The Seattle City Council is moving ahead with a new tax on Uber and Lyft rides pitched by Mayor Jenny Durkan as a way to fund affordable housing, the delayed downtown streetcar and new support for the drivers who work on ride-hailing apps.

Council members unanimously approved the 57-cent tax Monday, as they voted on the 2020 budget.

Durkan and the council have also promised to ensure Uber and Lyft drivers make Seattle’s $16 minimum wage starting next summer, but the city first plans to study driver pay.

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The new tax is a city effort to capitalize on the wild growth of the ride-hailing industry. However, it stops short of a more widespread tolling scheme some say is necessary to truly address congestion choking downtown streets.

Durkan’s administration has explored the concept of congestion pricing, in which all drivers downtown would pay a toll. Uber and Lyft back that type of widespread charge and decried the new tax, claiming it could stymie ridership and hurt drivers.

The proposal split Uber and Lyft drivers, with some arguing more of the money should support drivers instead of projects like the streetcar and some worrying that higher costs could discourage people from taking rides.


“Any way I look at it, there’s not much benefit to the drivers,” said Tony Oh, who has driven for Uber and Lyft for five years.

Other drivers backed the measure, particularly the plan for a new driver center.

“This community is a diverse community. They are immigrants. They come from across the world,” said Lata Ahmed, who has been driving for Uber and Lyft for two years. “We need this kind of support system for drivers.”

Mayor considered higher fee

The new tax totals 57 cents but Uber and Lyft passengers may only notice 51 cents of that as a new cost. Seattle already charges 24 cents per ride but plans to reduce those fees by 6 cents.

Durkan’s office considered a much higher fee before announcing the 57-cent fee, internal records show.

An April presentation from the mayor’s office staff outlined a fee of up to $3 per ride, with $1.50 on all rides and another $1.50 on rides in certain neighborhoods during morning and evening rush hour. Durkan’s office negotiated with Lyft, Uber and the Teamsters Local 117 throughout the summer and announced the tax in September.


The mayor decreased the fee for fear of hurting demand for rides, according to her office.

“Our goal is to balance achieving our policy objectives and not create harm to the drivers whose industry we are working to improve,” Durkan spokeswoman Chelsea Kellogg said in an email.

The tax the council approved is “quite low if we were going to manage congestion,” said Councilmember Mike O’Brien, who chairs the transportation committee and supported the measure. “But it will generate revenue for some important things to mitigate the impact that the industry has had on us and the radical displacement of jobs that has been created.”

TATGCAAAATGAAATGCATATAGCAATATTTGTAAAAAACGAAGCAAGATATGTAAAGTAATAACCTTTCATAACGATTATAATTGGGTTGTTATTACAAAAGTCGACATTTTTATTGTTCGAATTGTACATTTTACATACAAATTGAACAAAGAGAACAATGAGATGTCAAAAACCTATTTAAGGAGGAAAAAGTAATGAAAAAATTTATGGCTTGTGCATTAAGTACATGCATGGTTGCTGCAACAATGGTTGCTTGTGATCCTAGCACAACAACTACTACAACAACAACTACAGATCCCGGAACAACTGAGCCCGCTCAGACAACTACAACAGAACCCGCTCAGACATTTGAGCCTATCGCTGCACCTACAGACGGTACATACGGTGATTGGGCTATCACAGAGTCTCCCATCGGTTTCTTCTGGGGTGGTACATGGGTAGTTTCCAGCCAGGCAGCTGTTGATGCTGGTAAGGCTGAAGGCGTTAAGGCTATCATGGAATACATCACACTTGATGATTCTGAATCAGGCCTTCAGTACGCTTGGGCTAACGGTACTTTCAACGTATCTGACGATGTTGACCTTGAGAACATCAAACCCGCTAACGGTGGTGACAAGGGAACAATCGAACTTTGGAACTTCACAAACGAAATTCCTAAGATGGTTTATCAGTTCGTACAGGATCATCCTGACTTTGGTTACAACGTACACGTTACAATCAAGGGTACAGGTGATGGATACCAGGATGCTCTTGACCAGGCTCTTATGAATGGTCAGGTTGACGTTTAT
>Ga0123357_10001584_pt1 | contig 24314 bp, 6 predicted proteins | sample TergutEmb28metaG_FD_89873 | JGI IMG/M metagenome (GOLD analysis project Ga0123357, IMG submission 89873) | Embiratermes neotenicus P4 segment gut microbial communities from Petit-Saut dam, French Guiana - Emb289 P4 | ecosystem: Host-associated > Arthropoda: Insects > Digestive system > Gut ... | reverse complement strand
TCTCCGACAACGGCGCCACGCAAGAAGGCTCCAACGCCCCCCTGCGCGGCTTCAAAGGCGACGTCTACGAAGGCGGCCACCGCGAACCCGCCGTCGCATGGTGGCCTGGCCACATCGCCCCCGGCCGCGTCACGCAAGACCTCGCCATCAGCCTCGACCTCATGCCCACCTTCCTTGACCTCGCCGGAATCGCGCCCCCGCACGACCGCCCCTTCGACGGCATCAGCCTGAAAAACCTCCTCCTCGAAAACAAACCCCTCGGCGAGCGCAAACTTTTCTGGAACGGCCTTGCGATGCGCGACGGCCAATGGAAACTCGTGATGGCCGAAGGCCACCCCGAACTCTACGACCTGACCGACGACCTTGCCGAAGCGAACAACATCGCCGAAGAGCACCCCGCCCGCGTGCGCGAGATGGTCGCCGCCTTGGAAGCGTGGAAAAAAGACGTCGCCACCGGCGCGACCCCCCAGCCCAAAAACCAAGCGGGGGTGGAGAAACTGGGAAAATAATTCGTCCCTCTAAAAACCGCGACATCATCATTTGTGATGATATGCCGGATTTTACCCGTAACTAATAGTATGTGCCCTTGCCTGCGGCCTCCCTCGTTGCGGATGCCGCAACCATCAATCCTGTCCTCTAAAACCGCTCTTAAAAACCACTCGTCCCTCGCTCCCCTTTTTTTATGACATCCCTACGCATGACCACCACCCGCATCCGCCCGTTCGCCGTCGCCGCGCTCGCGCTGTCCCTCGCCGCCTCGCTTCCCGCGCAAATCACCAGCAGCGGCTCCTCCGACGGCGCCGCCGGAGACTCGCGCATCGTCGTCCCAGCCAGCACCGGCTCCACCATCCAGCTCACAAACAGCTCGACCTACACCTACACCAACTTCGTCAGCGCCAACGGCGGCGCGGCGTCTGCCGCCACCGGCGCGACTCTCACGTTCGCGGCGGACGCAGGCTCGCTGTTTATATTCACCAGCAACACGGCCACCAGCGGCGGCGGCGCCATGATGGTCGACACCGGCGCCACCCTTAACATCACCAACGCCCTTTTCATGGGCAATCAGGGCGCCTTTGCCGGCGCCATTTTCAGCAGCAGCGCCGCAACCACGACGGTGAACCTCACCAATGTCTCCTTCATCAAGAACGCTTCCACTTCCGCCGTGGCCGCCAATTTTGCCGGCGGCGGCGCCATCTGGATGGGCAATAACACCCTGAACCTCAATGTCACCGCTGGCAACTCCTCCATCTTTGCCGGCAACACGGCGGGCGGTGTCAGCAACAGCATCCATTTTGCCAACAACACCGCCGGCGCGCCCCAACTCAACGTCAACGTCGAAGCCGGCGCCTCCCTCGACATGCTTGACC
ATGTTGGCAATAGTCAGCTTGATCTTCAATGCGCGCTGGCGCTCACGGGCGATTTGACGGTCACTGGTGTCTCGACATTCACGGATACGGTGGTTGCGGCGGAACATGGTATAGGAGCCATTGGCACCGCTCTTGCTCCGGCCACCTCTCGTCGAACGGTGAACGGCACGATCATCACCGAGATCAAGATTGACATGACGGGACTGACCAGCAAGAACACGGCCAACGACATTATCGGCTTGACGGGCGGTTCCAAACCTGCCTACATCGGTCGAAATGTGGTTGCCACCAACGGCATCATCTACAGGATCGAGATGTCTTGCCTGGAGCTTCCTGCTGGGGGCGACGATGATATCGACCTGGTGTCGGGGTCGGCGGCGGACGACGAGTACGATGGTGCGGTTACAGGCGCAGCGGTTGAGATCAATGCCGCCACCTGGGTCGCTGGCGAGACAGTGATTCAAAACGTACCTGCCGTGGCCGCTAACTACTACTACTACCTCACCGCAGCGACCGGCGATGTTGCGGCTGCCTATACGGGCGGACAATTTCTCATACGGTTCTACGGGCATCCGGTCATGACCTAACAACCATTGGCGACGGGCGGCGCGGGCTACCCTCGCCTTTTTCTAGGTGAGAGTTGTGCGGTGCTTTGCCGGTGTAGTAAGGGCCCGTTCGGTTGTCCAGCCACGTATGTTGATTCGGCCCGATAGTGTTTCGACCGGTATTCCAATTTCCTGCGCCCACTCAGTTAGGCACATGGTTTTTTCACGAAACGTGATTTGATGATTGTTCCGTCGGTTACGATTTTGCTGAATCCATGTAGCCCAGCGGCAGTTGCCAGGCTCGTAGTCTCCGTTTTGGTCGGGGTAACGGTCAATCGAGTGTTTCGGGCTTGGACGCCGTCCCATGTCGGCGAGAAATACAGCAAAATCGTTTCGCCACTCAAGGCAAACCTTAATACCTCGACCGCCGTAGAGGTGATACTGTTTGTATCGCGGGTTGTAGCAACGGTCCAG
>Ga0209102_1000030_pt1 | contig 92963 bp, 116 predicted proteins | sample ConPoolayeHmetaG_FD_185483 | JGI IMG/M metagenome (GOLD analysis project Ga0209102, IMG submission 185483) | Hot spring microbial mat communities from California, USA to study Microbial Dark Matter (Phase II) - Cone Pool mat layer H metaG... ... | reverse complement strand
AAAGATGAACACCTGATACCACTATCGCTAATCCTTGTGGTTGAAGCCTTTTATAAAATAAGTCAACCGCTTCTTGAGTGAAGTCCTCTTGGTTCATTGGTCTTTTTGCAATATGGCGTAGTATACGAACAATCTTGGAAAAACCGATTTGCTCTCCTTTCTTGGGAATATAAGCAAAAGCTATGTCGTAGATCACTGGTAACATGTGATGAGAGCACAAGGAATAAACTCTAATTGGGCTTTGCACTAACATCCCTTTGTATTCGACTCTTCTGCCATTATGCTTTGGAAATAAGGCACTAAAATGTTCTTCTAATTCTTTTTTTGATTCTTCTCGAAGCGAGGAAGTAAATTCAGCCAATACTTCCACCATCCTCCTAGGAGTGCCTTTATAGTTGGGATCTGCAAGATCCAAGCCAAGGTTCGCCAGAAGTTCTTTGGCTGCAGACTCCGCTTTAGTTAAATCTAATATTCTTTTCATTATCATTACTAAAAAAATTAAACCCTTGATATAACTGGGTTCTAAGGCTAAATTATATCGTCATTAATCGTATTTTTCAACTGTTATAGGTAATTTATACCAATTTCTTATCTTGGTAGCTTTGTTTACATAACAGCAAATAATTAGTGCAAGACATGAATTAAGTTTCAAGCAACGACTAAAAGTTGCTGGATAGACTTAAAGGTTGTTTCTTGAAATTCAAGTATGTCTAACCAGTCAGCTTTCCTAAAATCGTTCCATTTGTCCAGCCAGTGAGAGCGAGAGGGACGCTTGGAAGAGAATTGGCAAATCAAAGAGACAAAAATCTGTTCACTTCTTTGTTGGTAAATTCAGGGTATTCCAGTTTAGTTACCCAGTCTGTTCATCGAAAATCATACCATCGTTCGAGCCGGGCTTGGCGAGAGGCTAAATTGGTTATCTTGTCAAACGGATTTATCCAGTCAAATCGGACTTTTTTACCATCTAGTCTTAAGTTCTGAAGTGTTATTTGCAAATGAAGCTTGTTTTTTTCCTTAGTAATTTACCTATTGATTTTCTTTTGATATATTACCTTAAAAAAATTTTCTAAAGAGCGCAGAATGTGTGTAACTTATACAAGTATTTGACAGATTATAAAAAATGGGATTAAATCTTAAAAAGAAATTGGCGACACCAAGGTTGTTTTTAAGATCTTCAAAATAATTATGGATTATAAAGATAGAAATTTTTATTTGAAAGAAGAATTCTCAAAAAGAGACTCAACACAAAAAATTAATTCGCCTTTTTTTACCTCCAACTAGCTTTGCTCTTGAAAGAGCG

Council tweaked spending plan

Durkan’s office projects the new tax will raise about $25 million a year. Over the next six years, about $52 million would fund affordable housing, including rental units for people making about $59,800 for a family of three.

Another expected $56 million over six years could be used to fund the delayed downtown streetcar, bus service, light rail tunnels to West Seattle and Ballard, or a transportation-voucher program for seniors and people with limited mobility or low incomes.

Durkan’s original proposal zeroed in on the streetcar for those funds. The streetcar is planned to travel along First Avenue and connect Seattle’s two existing streetcar lines. The project now faces a $56 million funding shortfall.


But council members expanded the possible uses, potentially setting up future budget fights as tax revenues roll in and the new council members continue to consider the streetcar project.

Councilmember Lisa Herbold, who has long opposed the streetcar, pushed for allowing the new tax money to fund bus service and light rail. Durkan’s office said the mayor is “committed to fully funding the streetcar.”

About $3.5 million a year from the new tax would fund a center where Uber and Lyft drivers could seek help with deactivations from the apps.

Uber and Lyft can remove drivers from the app with little warning, and some drivers say the process of trying to get reinstated can be lengthy and opaque. The council passed an ordinance barring Uber and Lyft from subjecting drivers to “unwarranted deactivation,” though details of what constitutes unwarranted deactivation will be defined later in city rule-making.

Durkan also has promised to require Uber and Lyft to ensure their drivers are making Seattle’s $16 minimum wage by July 1, but some details remain up in the air.

The council approved an ordinance stating that the city will require that drivers make a minimum wage after first doing an analysis of pay and other issues. The mayor’s office announced last week it has hired two economists to study driver pay and a firm to survey drivers.

The analysis is expected to be done by the spring.